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International braz j urol

Print version ISSN 1677-5538On-line version ISSN 1677-6119

Int. braz j urol. vol.44 no.5 Rio de Janeiro Sept./Oct. 2018 

Radiology Page

An unusual cause of renal colic: ovarian teratoma

Pablo Garrido-Abad1 

Miguel Ángel Rodríguez-Cabello1 

Arturo Platas Sancho1 

Mairena Coronado Ruiz2 

Juan José Ortiz Zapata3 

1Department of Urology, Hospital Sanitas La Moraleja, Madrid, Spain

2Department of Gynecology. Hospital Sanitas La Moraleja, Madrid, Spain

3LABCO (SYNLAB) Pathology. Madrid, Spain


A 56-year-old female presented with a complaint of left flank pain for two weeks. Her past medical history was unremarkable. A left pelvic calcification was observed on abdominal X-ray (Figure-1A). Ultrasonographic examination (Figure-1B) revealed a grade II left ureterohydronephrosis and heterogeneous cystic mass in left ovary, and CT was performed to confirm diagnosis, showing a well-defined 5.4 × 4.3 × 4.5 cm left adnexal lesion (Figure-2A) with fat and calcification, compressing distal ureter and gonadal vein that were dilated (Figure-2B) as a consequence of the compression by ovarian mass. Tumor markers (CA125, CEA and CA19-9) were with in normal range. Under a clinical diagnosis of ovarian germ cell tumor, laparoscopic salpingo-ooforectomy was performed. Histopathological examination of the specimen (Figure-2C) revealed mature hair follicles, sebaceous glands, fat cells and mature nervous tissue, typical features of a mature cystic teratoma (MCT).

Figure 1 A) Abdominal X-ray with left pelvic calcification (white circle); B) Ultrasound image showing grade II left ureterohydronephrosis. 

Figure 2 A) Coronal abdominopelvic CT scan image revealing 5 cm left ovarian MCT (red arrow); B) dilated left gonadal vein (yellow arrow); C) Histology of ovarian McT: mature hair follicles, sebaceous glands, fat cells and mature nervous tissue. 

Ovarian MCT is a cystic or solid tumor (composed of mature, adult type tissues) which accounts for 10-20% of all ovarian tumors (1). Malignant transformation occurs in less than 2% (2). Ovaries are close to pelvic urological organs, such as ureter and bladder, so ovarian masses can often impinge upon these adjacent organs and develop symptoms like pain, urinary and gastrointestinal complaints (1). Ovarian cancer is described as the most common cause of malignant extrinsic ureteral obstruction (16.6%) (3), but the exact prevalence of ureteral involvement by ovarian MCT is still unknown. The differential diagnosis of calcifications in abdominal plain films of the female pelvis include: vascular calcifications (atherosclerosis, calcified aneurysms, phleboliths), those originating from the urinary tract (ureterolithiasis and vesical lithiasis), inflammatory masses (epiploic calcifications, dropped gallstones, foreign bodies) and nodal calcifications (4).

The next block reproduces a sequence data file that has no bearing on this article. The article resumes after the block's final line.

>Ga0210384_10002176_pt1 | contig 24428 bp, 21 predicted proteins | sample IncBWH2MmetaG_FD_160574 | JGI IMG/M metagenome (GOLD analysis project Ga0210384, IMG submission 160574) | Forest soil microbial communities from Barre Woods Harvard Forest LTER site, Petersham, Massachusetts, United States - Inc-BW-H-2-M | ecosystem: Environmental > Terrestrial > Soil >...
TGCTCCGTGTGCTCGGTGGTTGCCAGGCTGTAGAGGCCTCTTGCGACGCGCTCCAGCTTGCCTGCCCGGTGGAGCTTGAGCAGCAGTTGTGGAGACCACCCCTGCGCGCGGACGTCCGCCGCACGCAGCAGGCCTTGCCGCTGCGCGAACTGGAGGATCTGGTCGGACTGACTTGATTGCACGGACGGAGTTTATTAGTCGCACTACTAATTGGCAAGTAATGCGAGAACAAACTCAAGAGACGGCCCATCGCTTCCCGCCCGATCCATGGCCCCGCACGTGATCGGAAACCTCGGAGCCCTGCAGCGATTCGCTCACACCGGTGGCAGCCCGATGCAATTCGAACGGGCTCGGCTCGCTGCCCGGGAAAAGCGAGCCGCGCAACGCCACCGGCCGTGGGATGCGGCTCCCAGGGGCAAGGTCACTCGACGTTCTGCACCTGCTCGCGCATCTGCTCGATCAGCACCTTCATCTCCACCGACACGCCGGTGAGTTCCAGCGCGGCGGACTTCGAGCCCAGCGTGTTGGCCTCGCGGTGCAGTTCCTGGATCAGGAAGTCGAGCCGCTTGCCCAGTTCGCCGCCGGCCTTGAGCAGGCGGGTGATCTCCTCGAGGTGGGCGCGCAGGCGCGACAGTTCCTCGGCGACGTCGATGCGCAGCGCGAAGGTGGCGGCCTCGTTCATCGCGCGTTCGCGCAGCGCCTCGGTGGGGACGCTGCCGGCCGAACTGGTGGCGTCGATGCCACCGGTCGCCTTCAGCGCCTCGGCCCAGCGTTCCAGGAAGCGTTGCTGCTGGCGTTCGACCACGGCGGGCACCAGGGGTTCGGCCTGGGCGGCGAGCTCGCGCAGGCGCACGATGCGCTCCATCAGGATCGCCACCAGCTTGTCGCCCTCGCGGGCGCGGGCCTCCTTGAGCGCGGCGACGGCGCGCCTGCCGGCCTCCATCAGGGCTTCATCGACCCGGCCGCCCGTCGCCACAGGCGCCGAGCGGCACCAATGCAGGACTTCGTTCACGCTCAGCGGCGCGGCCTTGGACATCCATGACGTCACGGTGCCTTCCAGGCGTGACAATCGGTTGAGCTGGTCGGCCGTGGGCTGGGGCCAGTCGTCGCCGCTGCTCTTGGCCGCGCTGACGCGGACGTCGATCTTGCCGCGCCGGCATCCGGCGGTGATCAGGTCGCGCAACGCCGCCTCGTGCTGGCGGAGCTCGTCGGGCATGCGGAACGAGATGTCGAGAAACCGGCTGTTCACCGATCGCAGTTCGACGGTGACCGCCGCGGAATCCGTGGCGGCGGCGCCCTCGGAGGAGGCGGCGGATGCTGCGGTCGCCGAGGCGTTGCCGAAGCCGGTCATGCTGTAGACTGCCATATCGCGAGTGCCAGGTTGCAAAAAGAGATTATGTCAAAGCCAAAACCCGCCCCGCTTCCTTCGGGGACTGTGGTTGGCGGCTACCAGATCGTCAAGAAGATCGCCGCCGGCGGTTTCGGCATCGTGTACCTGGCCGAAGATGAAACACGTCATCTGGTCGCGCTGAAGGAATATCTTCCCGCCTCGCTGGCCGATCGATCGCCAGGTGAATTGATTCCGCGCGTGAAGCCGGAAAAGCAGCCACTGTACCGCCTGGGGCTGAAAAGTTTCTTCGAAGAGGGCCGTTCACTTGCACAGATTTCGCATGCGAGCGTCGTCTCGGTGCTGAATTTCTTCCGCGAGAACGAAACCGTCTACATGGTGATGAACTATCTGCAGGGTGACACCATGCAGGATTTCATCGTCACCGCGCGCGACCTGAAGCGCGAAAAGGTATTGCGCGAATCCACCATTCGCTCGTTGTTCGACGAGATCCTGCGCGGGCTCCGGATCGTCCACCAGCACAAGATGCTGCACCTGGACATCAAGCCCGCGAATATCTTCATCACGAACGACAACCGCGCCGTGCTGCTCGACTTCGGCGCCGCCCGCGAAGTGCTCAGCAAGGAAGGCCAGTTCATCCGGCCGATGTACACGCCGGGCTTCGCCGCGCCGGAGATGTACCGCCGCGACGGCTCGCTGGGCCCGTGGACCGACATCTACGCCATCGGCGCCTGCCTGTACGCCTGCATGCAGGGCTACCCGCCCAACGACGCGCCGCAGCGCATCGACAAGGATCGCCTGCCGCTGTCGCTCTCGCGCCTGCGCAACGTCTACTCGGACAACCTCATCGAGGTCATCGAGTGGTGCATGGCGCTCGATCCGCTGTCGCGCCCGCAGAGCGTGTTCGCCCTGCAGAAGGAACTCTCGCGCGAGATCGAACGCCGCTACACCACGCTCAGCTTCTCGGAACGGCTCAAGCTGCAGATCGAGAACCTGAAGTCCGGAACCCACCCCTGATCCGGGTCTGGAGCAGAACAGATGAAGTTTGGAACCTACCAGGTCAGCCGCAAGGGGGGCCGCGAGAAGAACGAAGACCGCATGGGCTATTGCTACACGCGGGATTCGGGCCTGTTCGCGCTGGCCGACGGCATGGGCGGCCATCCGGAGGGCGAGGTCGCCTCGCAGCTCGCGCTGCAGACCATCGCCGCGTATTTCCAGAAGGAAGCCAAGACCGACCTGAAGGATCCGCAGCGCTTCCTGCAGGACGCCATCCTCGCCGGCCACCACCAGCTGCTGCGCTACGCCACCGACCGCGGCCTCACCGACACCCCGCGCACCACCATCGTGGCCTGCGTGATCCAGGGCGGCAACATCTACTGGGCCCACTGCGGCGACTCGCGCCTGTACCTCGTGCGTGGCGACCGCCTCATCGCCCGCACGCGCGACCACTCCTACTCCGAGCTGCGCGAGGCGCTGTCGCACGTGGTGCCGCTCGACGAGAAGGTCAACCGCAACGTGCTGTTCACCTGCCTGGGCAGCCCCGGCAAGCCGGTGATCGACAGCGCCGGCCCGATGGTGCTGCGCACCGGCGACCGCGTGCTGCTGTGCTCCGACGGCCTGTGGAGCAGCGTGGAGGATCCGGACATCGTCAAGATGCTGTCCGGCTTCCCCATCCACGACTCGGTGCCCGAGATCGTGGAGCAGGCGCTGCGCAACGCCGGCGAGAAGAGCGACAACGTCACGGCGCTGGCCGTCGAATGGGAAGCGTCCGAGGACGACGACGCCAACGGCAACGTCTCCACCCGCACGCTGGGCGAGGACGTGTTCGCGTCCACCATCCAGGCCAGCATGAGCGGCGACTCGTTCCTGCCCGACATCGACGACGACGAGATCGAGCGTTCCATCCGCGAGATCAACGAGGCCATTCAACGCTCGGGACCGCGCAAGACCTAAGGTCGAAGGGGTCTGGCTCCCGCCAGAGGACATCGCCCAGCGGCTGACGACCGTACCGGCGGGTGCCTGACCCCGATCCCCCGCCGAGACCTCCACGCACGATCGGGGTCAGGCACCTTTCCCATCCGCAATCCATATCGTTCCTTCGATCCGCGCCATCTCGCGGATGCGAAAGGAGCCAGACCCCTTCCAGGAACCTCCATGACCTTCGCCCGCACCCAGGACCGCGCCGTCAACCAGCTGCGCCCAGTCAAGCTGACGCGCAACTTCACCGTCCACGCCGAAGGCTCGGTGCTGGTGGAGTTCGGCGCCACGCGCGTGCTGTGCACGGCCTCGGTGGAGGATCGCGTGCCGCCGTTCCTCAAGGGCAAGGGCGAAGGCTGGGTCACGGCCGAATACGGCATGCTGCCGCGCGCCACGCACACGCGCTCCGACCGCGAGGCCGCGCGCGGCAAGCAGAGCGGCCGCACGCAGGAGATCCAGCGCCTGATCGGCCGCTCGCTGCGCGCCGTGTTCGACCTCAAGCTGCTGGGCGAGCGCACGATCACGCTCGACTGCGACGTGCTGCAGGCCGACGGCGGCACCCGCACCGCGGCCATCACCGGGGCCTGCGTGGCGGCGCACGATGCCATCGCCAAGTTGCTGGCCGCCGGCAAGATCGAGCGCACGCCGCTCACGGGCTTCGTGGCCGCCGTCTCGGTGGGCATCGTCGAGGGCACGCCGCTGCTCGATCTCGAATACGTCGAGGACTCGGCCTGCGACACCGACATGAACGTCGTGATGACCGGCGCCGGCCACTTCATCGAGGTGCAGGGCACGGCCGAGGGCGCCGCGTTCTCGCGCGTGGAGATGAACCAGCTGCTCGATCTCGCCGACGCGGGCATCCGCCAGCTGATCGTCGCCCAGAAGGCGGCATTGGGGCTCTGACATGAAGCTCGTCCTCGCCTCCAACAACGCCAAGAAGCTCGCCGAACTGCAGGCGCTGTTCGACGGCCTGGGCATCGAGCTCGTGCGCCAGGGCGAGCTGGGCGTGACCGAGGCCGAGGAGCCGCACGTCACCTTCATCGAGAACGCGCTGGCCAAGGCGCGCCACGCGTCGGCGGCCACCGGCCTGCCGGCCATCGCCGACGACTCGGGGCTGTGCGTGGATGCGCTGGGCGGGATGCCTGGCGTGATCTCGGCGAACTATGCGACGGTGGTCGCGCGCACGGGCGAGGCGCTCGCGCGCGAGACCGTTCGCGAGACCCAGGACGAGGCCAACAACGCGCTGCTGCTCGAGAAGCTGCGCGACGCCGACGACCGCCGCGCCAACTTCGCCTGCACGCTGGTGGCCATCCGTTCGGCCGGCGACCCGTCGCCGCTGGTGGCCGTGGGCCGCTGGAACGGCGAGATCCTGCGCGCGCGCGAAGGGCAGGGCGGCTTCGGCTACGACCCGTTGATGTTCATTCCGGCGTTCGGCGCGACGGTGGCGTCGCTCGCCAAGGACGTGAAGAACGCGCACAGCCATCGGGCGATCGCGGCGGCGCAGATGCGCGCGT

Early diagnosis and treatment in terms of a conservative surgical approach is recommended. Ovarian MCT should be considered in the differential diagnosis of distal ureteric obstruction causing proximal hydroureteronephrosis in young female patients (5).

Published as Ahead of Print: August 05, 2018


1. Rathore R, Sharma S, Arora D. Clinicopathological Evaluation of 223 Cases of Mature Cystic Teratoma, Ovary: 25-Year Experience in a Single Tertiary Care Centre in India. J Clin Diagn Res. 2017;11:EC11-EC14. [ Links ]

2. Bal A, Mohan H, Singh SB, Sehgal A. Malignant transformation in mature cystic teratoma of the ovary: report of five cases and review of the literature. Arch Gynecol Obstet. 2007;275:179-82. [ Links ]

3. Ganatra AM, Loughlin KR. The management of malignant ureteral obstruction treated with ureteral stents. J Urol. 2005;174:2125-8. [ Links ]

4. Ramos-Andrade D, Ruivo C, Portilha MA, Brito JB, Caseiro-Alves F, Curvo-Semedo L. An unusual cause of intraabdominal calcification: A lithopedion. Eur J Radiol Open. 2014;1:60-3. [ Links ]

5. Neelakantan S, Reddy R, Swamy AK. Ovarian dermoid presenting as unilateral obstructive uropathy. BMJ Case Rep. 2016;2016. [ Links ]

Received: March 06, 2018; Accepted: July 09, 2018

Correspondence address: Pablo Garrido-Abad, MD, Department of Urology, Hospital Universitario Sanitas La Moraleja, Avda Francisco Pi y Margall 81, 28050, Madrid, Spain, Phone: 0034 902102400 E-mail:


None declared.

Creative Commons License This is an Open Access article distributed under the terms of the Creative Commons Attribution License, which permits unrestricted use, distribution, and reproduction in any medium, provided the original work is properly cited.